President Vladimir Putin said in an interview published Tuesday that he wants his successor to pursue similar policies to his own, and that most Russians want that, too, citing what he said was a shift from "permanent crises" to stability.
"Of course, I would very much like the future head of state to continue the policy that has been conducted in recent years. Judging from opinion polls, the overwhelming majority of Russians want that, too," Putin said in televised comments from an interview with Indian media.
"I would suggest that this is no coincidence, since in recent years that we have left a situation of permanent crises and moved to a situation of political and economic stability, steady economic growth and growth of the incomes of the population," he said in the interview, which was posted on the Kremlin Web site.
High world energy prices have helped resource-rich Russia recover from its post-Soviet economic troubles and maintain strong growth since Putin came to power in 2000. His popularity has led to calls from some politicians for him to stay on after 2008, despite a constitutional limit of two consecutive four-year terms.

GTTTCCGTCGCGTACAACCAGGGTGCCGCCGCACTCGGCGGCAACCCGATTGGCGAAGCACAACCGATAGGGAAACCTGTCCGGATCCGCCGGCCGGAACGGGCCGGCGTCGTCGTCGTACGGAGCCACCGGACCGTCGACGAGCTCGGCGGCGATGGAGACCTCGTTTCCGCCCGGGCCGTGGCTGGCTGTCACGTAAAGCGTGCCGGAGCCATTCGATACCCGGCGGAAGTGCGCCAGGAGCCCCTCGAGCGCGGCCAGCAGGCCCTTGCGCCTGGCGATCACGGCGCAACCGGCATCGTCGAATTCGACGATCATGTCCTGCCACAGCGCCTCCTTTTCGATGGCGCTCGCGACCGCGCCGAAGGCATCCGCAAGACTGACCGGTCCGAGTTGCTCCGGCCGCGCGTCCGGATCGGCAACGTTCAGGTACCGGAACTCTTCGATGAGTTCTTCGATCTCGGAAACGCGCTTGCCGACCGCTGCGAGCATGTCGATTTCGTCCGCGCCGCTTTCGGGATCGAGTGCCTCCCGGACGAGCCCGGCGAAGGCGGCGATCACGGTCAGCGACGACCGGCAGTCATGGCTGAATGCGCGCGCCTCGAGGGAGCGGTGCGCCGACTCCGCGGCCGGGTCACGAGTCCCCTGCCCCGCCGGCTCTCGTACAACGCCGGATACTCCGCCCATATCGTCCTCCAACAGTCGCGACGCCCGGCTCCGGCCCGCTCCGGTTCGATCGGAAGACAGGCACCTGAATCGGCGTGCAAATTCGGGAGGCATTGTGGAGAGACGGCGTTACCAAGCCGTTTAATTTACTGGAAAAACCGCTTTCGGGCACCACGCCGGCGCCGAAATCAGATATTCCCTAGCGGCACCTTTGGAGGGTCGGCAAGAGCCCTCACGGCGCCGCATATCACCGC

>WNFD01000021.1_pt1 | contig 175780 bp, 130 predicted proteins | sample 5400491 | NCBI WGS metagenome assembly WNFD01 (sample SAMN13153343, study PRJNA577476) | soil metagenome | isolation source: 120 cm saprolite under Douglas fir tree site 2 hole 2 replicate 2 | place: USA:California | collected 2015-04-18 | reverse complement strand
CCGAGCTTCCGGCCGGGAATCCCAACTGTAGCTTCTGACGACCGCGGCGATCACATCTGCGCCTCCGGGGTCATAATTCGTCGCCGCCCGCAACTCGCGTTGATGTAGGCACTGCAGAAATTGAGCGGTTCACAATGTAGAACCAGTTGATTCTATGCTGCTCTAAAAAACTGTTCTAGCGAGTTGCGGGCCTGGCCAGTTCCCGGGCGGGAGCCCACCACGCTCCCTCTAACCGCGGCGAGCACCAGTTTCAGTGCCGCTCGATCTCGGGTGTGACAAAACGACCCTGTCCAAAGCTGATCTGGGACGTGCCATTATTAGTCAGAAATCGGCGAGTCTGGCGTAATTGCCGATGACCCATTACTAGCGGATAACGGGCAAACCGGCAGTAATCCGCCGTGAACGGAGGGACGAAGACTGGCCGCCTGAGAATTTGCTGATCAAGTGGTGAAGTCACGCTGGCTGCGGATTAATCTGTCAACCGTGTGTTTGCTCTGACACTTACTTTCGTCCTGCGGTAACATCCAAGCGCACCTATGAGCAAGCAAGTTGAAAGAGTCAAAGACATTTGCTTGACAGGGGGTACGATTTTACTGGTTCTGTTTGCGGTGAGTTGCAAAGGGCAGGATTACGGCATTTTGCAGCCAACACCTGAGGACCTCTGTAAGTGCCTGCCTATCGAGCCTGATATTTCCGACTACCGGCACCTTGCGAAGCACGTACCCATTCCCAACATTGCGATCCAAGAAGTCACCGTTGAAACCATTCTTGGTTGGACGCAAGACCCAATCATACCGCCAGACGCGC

Putin repeated in the interview that he will not violate the constitution, but he appeared not to entirely shut the door on the possibility of a movement by citizens to keep him in power by seeking to amend it. He did not say how he would react to such a move, however, and he has said before that the constitution should not be altered to let him run again.
"I like my work ... But I cannot demand that others follow the law if I myself violate laws and, first of all, the main law of the country, the onstitution," Putin said. Asked whether there was a chance that Russian citizens would seek to amend the constitution to keep him in power, he said that was a question for Russian citizens, reports AP.
While he has stressed he intends to step down, Putin has also indicated he will choose a favored successor ahead of the vote. Loathe to create the appearance that the Kremlin will force a candidate on Russian voters, however, he said: "I am sure our citizens will be able to distinguish a decent, capable person from the big talkers, windbags and idlers. And as in any democratic country, the final choice is up to the citizens of Russia."
It has long been understood that the West has been trying to subject Russian borders to total control. We have not seen such activity even during the Cold War
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